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The recent flood emergencies in NSW and Queensland left many people in dire need of medications but no access to their prescriptions or medical records.  

Now, with predictions that natural disasters, including bushfires and cyclones, are expected to occur more frequently, pharmacies can prepare by implementing software that allows them to access their customers’ health information in the cloud. 

In a great leap forward, Extensia integrates into the pharmacy to provide easy and secure visibility of their customers’ medical records, prescriptions, test results and more across the care journey.  

In a crisis, and with customers’ permission, Extensia gives pharmacists access to the information they need to see from aged care facilities, GPs, hospitals, pathologists, radiologists, allied health providers, and social services. It even connects with mobile and wearable devices.  

In northeast NSW’s Lismore, local GP Dr Michele Blandford told NewsGP her Keen Street Clinic had been submerged and all equipment was lost. 

“We have had our server and our backup server go underwater as well. So we’re currently making urgent contact with IT to see if there’s any way of finding our records. But it’s unlikely that even if it can be salvaged, it will be accessible in any reasonable sort of timeframe,” Dr Blandford said. 

Local health workers set up an emergency clinic to help the flood-affected community with urgent healthcare needs, but some residents had fled rising waters without their medications or prescriptions. 

“We had patients without Medicare cards who didn’t know what medications they were on but who were needing access to them,” Dr Blandford said. 

Writing in The Conversation, Dr Sabrina Pit, a health researcher who works with the NSW Rural Doctors Network, gave advice on how to prepare for an emergency for those who need medication “to stay alive and healthy or keep pain at manageable levels”.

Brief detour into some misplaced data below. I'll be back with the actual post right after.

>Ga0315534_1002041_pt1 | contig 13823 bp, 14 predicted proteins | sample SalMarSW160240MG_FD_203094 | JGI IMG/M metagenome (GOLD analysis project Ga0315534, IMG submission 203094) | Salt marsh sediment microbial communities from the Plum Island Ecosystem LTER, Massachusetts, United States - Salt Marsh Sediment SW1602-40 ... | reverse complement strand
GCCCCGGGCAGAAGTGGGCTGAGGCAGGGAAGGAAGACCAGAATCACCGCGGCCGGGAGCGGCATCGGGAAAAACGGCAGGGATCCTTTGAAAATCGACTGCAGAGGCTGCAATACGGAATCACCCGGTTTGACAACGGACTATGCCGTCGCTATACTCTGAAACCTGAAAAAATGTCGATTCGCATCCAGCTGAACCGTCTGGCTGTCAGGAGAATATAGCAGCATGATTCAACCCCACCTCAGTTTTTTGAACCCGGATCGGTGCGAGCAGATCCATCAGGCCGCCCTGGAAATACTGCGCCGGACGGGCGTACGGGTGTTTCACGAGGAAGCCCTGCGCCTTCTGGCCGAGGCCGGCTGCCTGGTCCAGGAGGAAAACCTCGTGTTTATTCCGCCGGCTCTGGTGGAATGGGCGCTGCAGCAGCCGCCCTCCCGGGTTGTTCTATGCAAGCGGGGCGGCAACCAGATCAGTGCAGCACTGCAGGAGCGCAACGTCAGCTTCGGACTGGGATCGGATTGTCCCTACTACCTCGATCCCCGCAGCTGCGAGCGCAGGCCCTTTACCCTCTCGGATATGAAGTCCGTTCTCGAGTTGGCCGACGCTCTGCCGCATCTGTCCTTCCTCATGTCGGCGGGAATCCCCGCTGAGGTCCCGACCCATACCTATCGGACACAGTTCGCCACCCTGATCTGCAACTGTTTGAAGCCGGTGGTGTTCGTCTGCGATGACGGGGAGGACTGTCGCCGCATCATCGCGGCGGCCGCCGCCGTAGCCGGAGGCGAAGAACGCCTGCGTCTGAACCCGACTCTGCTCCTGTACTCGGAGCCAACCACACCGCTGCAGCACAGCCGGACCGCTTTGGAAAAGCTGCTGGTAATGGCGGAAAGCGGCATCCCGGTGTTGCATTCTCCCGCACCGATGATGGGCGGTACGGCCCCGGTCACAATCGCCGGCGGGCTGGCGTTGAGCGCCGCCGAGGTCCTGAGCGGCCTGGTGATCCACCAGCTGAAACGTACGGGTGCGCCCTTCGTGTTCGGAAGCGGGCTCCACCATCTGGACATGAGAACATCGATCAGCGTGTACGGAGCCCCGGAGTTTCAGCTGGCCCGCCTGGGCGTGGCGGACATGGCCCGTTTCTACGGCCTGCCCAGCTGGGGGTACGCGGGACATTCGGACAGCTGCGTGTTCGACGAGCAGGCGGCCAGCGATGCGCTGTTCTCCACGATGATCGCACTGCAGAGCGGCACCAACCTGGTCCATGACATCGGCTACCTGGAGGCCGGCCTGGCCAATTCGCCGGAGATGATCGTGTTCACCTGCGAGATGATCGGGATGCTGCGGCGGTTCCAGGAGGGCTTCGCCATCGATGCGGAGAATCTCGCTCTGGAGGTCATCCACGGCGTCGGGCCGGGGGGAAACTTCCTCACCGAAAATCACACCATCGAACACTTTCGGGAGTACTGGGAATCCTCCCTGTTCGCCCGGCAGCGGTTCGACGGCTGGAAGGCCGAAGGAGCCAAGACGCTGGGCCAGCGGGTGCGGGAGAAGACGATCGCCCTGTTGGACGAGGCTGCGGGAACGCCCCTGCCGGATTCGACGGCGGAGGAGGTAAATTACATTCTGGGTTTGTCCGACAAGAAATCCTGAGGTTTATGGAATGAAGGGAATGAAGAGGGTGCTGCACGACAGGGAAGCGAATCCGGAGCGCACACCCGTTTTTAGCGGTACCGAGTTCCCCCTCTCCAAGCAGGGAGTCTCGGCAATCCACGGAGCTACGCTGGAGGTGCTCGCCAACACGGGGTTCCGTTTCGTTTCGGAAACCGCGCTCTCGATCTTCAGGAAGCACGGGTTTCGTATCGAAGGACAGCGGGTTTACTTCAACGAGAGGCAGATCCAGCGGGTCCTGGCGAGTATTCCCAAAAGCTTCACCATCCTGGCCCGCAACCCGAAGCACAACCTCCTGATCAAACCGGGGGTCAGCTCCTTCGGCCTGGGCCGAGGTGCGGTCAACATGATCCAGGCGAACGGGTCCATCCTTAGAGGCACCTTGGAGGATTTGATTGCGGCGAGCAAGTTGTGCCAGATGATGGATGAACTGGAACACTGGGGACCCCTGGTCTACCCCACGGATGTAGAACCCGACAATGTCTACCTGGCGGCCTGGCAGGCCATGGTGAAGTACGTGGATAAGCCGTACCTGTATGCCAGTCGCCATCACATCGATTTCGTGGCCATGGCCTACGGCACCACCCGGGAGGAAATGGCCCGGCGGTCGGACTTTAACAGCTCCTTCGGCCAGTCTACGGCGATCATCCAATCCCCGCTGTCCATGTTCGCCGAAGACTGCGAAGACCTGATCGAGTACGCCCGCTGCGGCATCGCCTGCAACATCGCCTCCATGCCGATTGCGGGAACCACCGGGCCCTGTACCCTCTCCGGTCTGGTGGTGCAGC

“When preparing your evacuation plan, ensure you have a list of all your medicines, care plans, scripts, Medicare and other healthcare cards details and other important medical information ready,” Dr Pit wrote.

“If you’re flood affected, in need of medicines and can get yourself to a pharmacy, it may be OK even if you have lost your scripts in the floods. The pharmacist may be able to call the GP on their mobile. 

“And there may be some strictly limited circumstances under which a pharmacist can provide a small emergency supply of certain medicines without a script.” 

Extensia’s RecordPoint platform can eliminate concerns for people in an emergency and give pharmacists fast access to the medications customers have been prescribed.

Under non-emergency conditions, RecordPoint’s unique view into systems across the health ecosystem can provide information on vaccinations, test results, hospitalisations and other health indicators. 

Increasing pharmacists’ understanding of their customers’ health and care needs provides opportunities to expand the help provided and build on one of the most trusted relationships in the community. 

But during the flooding, RecordPoint’s use case was clear – and critical – as hundreds of patients were unable to access their usual GPs and pharmacies due to evacuations and disruption to services, according to The Sydney Morning Herald. Health workers on the ground said maintaining ordinary healthcare services was the immediate concern. 

In the imminent future, they expected the pressure to be compounded by diseases caused by mosquito bites, fungal infections and human waste in water, as well as an increased demand for increased mental health support – much of which would require medication. 

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To discuss the benefits of our RecordPoint platform, book your demo with one of our experienced team.